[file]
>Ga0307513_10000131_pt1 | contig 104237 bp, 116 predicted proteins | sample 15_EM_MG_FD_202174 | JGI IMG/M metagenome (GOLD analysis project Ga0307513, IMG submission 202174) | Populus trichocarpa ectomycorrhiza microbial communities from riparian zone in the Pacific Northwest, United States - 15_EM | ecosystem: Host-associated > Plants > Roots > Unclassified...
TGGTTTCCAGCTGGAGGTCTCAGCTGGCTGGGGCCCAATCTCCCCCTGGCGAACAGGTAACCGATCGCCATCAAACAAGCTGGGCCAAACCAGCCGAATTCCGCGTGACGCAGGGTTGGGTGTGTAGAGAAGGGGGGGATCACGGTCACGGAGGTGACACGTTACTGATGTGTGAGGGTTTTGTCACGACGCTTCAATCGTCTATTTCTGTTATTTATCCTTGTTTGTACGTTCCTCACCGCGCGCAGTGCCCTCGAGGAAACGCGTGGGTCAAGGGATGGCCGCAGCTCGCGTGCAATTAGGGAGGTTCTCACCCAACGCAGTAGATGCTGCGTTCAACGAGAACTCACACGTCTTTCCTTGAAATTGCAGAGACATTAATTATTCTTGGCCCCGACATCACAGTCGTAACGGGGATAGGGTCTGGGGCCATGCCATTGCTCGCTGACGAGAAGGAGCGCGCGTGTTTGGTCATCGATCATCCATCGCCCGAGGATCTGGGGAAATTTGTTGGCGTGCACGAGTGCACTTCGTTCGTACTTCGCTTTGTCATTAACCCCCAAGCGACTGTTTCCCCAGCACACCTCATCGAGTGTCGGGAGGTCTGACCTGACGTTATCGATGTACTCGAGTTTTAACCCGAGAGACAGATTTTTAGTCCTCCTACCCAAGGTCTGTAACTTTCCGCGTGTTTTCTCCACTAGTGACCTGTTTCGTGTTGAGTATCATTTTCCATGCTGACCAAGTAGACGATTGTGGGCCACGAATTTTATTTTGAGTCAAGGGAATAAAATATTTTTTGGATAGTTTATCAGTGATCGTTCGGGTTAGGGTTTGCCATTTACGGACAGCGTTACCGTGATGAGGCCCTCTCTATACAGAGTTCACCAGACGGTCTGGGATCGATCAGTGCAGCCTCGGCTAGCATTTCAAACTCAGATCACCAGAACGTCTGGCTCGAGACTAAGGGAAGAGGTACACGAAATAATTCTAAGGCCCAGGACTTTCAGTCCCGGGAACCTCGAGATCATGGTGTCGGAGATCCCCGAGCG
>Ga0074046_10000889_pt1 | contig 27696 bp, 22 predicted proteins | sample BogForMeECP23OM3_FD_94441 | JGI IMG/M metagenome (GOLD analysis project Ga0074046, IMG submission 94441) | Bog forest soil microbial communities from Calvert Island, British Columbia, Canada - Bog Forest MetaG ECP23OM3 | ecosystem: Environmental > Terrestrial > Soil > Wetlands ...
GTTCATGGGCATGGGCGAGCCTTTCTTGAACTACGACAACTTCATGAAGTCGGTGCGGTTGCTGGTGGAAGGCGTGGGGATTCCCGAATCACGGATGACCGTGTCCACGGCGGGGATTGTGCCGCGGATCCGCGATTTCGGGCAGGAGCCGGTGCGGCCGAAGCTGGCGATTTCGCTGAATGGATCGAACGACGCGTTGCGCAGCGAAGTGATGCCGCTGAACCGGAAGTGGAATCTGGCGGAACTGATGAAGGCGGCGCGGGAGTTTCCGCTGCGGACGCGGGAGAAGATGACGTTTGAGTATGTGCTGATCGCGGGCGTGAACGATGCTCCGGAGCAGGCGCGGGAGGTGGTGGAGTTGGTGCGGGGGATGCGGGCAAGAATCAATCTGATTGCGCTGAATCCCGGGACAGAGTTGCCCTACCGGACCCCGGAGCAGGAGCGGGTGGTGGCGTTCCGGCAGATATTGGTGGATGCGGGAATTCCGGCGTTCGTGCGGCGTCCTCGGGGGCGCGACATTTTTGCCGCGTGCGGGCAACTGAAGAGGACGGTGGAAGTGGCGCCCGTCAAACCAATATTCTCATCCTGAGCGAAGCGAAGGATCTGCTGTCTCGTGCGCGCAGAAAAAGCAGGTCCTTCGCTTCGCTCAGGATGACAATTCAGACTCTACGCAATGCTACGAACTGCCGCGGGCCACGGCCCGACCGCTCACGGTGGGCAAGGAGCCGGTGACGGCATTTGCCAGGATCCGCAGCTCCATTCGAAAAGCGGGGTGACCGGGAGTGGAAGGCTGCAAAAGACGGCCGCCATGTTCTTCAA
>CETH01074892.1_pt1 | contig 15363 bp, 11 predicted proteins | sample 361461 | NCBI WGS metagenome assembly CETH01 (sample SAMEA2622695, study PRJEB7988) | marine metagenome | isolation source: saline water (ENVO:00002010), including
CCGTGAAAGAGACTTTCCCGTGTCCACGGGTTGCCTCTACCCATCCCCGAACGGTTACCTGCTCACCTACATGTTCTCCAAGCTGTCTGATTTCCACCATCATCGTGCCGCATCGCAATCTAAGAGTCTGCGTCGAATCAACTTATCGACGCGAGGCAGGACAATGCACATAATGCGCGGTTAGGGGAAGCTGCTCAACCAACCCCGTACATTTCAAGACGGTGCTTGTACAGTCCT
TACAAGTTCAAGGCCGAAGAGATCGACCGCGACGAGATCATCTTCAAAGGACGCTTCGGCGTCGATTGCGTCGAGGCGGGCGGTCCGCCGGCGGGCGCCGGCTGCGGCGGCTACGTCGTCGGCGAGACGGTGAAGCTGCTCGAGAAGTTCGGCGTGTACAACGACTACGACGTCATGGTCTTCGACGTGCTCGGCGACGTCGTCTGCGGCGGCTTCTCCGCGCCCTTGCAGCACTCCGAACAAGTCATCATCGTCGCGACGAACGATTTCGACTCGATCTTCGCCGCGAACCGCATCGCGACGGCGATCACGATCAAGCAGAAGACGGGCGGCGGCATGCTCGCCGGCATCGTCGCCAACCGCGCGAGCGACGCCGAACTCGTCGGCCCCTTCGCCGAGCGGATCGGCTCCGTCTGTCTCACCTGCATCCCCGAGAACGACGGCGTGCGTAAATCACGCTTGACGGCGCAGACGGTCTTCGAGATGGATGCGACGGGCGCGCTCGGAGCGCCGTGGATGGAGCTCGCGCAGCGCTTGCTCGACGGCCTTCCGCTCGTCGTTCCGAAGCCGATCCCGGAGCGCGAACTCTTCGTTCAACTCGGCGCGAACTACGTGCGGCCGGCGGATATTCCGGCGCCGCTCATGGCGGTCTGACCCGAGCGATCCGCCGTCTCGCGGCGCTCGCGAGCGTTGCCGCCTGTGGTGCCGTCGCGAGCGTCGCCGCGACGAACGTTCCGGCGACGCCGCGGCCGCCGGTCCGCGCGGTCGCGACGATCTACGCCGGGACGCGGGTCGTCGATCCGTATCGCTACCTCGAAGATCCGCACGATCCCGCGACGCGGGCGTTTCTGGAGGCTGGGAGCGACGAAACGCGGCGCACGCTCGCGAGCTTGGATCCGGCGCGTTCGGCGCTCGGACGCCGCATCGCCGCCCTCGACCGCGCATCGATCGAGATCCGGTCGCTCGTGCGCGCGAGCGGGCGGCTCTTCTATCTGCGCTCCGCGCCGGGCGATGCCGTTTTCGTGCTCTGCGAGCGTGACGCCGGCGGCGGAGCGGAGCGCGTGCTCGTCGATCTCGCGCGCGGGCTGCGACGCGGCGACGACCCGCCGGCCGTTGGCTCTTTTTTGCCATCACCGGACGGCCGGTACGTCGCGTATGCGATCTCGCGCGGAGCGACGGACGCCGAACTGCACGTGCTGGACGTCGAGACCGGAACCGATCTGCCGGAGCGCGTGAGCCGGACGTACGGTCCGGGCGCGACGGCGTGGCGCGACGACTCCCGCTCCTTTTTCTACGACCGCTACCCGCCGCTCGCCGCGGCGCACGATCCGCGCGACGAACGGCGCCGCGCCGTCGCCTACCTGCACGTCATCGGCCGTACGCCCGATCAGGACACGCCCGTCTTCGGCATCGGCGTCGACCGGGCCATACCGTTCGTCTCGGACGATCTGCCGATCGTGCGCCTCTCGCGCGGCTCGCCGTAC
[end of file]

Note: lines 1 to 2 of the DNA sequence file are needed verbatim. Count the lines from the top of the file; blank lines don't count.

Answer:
>Ga0307513_10000131_pt1 | contig 104237 bp, 116 predicted proteins | sample 15_EM_MG_FD_202174 | JGI IMG/M metagenome (GOLD analysis project Ga0307513, IMG submission 202174) | Populus trichocarpa ectomycorrhiza microbial communities from riparian zone in the Pacific Northwest, United States - 15_EM | ecosystem: Host-associated > Plants > Roots > Unclassified...
TGGTTTCCAGCTGGAGGTCTCAGCTGGCTGGGGCCCAATCTCCCCCTGGCGAACAGGTAACCGATCGCCATCAAACAAGCTGGGCCAAACCAGCCGAATTCCGCGTGACGCAGGGTTGGGTGTGTAGAGAAGGGGGGGATCACGGTCACGGAGGTGACACGTTACTGATGTGTGAGGGTTTTGTCACGACGCTTCAATCGTCTATTTCTGTTATTTATCCTTGTTTGTACGTTCCTCACCGCGCGCAGTGCCCTCGAGGAAACGCGTGGGTCAAGGGATGGCCGCAGCTCGCGTGCAATTAGGGAGGTTCTCACCCAACGCAGTAGATGCTGCGTTCAACGAGAACTCACACGTCTTTCCTTGAAATTGCAGAGACATTAATTATTCTTGGCCCCGACATCACAGTCGTAACGGGGATAGGGTCTGGGGCCATGCCATTGCTCGCTGACGAGAAGGAGCGCGCGTGTTTGGTCATCGATCATCCATCGCCCGAGGATCTGGGGAAATTTGTTGGCGTGCACGAGTGCACTTCGTTCGTACTTCGCTTTGTCATTAACCCCCAAGCGACTGTTTCCCCAGCACACCTCATCGAGTGTCGGGAGGTCTGACCTGACGTTATCGATGTACTCGAGTTTTAACCCGAGAGACAGATTTTTAGTCCTCCTACCCAAGGTCTGTAACTTTCCGCGTGTTTTCTCCACTAGTGACCTGTTTCGTGTTGAGTATCATTTTCCATGCTGACCAAGTAGACGATTGTGGGCCACGAATTTTATTTTGAGTCAAGGGAATAAAATATTTTTTGGATAGTTTATCAGTGATCGTTCGGGTTAGGGTTTGCCATTTACGGACAGCGTTACCGTGATGAGGCCCTCTCTATACAGAGTTCACCAGACGGTCTGGGATCGATCAGTGCAGCCTCGGCTAGCATTTCAAACTCAGATCACCAGAACGTCTGGCTCGAGACTAAGGGAAGAGGTACACGAAATAATTCTAAGGCCCAGGACTTTCAGTCCCGGGAACCTCGAGATCATGGTGTCGGAGATCCCCGAGCG